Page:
THE BARD OF BARNSLEY PROVIDES HIS WHIMSICAL LOOK AT YORKSHIRE LIFE
MY dad wasn’t a very demonstrative chap; he wasn’t one for the big gesture or the huge statement, and so it was quite a surprise to see him running up that hill in Scotland that day in the late 1960s towards where me and my mam were sitting in the car, she knitting and me reading, waving his arms like somebody guiding in a plane at Leeds Bradford Airport. He wasn’t only waving, he was shouting, which wasn’t like my dad at all. We couldn’t work out what he was saying because he appeared to be wearing a balaclava back to front but it sounded a bit like he was shouting “Open the door! Open the car door!”
As he got closer he began to slap himself around the chops and batter his own head with his hat as though he was taking part in one of those ritual fertility dances that only survive in the more remote parts of Arkengarthdale. As he approached the car we saw the reason for his odd and eccentric behaviour; he wasn’t wearing a balaclava the wrong way round, his face was covered in midges, and every time he belted one away another 500 would take its place. The Scottish midge is a fearsome beast, renowned in legend and folklore, and despite my dad’s Lanarkshire blood millions of them had attacked his exposed skin as he stood fishing by a remote loch in the highlands. He collapsed into the car and the midges came with him, causing my mam to tut and me to flail about with my Beano. “The little devils!” my dad gasped, which was as close as he ever got to swearing. A midge settled on his nose but I got it with my rolled-up comic. My dad didn’t thank me as effusively as I thought he should have done so I fell into a deep sulk. I thought about my dad the other day when I was standing in an early West Yorkshire morning waiting for a lift to Hebden Bridge station with my mate Cliff. We were high up above Heptonstall at Lumb Bank, Ted Hughes’s former house which is now a centre for writers, and the night before I’d read my musings to a group of young people. And now here I was waiting for a lift to the station, and now here I was becoming, as I often do, just like my dad. Cliff and I chatted and as we did a casual observer would have noticed that were waving at each other despite the fact we were only a yard apart. The same observer would have noticed us scratching our heads (our own heads, of course, not each other’s) vigorously. They would have seen us begin to slap our own foreheads like people who’d just remembered they’d left the tap running. They would have seen us waving, scratching and slapping at the same time. From a distance we looked as though we were wearing balaclavas back to front. Yes, Cliff and I were being attacked by West Yorkshire midges who were tearing chunks out of my South Yorkshire flesh and his West Midlands skin.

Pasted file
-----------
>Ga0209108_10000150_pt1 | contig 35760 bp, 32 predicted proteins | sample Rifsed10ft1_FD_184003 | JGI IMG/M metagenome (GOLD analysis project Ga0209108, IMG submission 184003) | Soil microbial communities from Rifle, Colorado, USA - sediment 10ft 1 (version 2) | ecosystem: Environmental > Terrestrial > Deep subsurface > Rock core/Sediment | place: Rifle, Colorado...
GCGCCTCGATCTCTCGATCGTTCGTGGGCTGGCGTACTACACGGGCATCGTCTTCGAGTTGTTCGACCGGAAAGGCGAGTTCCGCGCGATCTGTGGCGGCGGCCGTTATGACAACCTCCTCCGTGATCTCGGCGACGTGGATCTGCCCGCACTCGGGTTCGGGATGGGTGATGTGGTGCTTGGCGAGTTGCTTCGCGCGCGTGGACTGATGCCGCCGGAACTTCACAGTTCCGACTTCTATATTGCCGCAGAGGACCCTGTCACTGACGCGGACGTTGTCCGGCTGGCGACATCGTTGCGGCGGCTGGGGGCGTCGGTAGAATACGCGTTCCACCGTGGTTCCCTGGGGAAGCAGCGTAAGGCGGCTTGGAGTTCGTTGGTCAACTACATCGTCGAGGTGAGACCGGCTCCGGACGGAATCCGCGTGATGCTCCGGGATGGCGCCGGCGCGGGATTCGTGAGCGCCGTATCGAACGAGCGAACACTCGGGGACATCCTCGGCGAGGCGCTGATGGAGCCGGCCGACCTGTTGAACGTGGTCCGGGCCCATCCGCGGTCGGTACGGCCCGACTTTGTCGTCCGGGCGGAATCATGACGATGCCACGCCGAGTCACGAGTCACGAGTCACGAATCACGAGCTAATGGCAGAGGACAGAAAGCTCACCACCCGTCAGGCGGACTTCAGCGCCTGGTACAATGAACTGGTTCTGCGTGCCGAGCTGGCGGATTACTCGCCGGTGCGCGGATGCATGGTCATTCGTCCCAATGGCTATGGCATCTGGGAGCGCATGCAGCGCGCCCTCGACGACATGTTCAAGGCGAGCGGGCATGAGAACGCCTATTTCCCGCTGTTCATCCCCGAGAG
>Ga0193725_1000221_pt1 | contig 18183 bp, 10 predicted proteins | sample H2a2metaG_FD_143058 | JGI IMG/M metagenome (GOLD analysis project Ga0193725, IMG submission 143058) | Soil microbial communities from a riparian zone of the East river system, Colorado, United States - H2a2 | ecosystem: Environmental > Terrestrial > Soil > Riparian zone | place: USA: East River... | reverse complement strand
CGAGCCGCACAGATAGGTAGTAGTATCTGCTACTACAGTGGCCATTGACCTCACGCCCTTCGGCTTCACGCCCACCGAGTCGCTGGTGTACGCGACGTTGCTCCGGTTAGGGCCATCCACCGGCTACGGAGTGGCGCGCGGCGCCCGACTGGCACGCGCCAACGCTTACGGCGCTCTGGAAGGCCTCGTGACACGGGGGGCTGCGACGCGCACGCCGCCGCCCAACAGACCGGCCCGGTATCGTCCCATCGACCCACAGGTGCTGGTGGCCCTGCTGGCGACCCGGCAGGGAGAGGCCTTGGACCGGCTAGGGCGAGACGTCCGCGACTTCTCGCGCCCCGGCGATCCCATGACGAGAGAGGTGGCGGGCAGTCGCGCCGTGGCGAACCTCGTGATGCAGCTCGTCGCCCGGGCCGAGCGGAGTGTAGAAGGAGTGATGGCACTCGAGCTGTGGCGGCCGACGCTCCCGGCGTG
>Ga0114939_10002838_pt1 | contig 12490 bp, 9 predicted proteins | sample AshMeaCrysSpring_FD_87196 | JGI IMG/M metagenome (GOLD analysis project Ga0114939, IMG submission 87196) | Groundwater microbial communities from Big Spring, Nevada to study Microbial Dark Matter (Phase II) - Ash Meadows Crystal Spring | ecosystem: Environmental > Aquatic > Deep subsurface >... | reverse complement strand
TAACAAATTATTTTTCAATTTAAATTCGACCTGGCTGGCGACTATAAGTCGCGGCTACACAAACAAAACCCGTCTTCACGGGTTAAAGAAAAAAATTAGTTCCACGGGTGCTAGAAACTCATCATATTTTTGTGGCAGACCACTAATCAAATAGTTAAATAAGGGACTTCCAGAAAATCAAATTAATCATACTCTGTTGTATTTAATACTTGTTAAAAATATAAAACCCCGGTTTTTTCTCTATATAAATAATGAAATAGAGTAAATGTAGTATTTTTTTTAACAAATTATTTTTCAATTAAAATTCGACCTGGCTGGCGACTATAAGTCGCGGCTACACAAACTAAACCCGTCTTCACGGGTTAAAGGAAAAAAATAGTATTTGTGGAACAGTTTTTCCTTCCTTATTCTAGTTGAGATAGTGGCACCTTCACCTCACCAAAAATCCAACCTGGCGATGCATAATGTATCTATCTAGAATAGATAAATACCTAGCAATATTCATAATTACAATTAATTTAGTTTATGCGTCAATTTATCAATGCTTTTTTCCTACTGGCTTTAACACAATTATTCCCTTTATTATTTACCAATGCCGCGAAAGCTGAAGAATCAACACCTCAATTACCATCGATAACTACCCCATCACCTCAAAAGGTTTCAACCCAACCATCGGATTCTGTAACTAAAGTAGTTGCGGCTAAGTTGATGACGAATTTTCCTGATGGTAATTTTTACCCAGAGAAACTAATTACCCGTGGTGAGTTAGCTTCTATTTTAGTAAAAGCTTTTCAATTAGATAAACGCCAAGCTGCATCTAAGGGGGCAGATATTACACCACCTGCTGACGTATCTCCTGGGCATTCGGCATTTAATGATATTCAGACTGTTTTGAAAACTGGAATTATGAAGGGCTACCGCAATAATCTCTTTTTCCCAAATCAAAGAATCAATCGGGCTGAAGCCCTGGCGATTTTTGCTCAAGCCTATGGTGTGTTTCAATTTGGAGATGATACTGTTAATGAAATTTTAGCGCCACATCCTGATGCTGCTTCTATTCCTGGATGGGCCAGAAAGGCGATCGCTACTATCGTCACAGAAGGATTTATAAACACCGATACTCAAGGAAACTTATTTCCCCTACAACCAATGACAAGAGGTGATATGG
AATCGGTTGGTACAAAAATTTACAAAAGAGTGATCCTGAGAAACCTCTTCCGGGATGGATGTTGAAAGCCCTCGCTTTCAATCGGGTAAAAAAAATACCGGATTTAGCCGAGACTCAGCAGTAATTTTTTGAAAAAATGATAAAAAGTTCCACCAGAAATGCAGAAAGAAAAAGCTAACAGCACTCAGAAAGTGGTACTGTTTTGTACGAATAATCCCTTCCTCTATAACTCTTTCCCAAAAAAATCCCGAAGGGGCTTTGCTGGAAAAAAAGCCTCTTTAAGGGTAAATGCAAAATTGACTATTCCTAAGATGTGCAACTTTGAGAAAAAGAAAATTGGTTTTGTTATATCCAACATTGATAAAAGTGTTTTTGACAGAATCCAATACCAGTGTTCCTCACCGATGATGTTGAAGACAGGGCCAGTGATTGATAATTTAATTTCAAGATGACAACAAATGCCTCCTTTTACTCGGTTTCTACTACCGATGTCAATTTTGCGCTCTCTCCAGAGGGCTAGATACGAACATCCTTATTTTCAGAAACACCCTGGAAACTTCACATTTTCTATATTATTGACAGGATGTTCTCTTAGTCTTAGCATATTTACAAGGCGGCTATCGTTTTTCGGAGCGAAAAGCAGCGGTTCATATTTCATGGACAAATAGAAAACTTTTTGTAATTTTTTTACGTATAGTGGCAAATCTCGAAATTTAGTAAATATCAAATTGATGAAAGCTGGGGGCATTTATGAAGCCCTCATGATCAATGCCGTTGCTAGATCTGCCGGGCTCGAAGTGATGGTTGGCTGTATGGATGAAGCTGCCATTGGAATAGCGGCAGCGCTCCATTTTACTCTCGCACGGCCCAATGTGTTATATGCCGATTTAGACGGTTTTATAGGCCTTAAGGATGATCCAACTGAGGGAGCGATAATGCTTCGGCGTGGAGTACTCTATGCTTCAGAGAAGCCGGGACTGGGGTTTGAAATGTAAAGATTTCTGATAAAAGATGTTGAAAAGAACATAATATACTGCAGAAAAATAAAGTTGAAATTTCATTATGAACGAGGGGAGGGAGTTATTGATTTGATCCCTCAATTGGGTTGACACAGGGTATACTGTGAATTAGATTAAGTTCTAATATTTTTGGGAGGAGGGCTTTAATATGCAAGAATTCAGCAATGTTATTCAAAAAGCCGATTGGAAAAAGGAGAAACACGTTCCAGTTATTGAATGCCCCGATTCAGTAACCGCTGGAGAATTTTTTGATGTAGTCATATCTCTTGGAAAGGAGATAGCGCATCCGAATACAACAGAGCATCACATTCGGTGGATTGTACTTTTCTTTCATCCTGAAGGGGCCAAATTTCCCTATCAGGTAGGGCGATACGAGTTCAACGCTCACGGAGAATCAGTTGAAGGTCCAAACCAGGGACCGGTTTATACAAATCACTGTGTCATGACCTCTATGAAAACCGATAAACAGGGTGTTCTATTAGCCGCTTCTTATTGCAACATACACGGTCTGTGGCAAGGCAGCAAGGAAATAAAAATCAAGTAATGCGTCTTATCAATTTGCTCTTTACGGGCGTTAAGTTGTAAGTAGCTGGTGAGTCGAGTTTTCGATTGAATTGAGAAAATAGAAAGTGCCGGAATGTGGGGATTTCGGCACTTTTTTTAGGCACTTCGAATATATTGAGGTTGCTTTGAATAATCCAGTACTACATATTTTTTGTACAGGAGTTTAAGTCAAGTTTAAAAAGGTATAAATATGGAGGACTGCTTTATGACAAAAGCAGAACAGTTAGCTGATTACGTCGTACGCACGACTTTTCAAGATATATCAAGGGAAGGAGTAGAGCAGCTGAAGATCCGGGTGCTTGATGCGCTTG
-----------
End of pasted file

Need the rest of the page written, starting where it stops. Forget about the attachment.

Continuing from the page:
We looked up and saw clouds of midges hovering above us like vicious steam, so we moved across the lane and the midges moved with us. Suddenly the lift arrived and I shook Cliff’s hand and jumped in the car as fast as I could, leaving him to run back to the house. “If you think it’s bad here you should go to Midge Hole,” the driver said. No thanks! Drive on!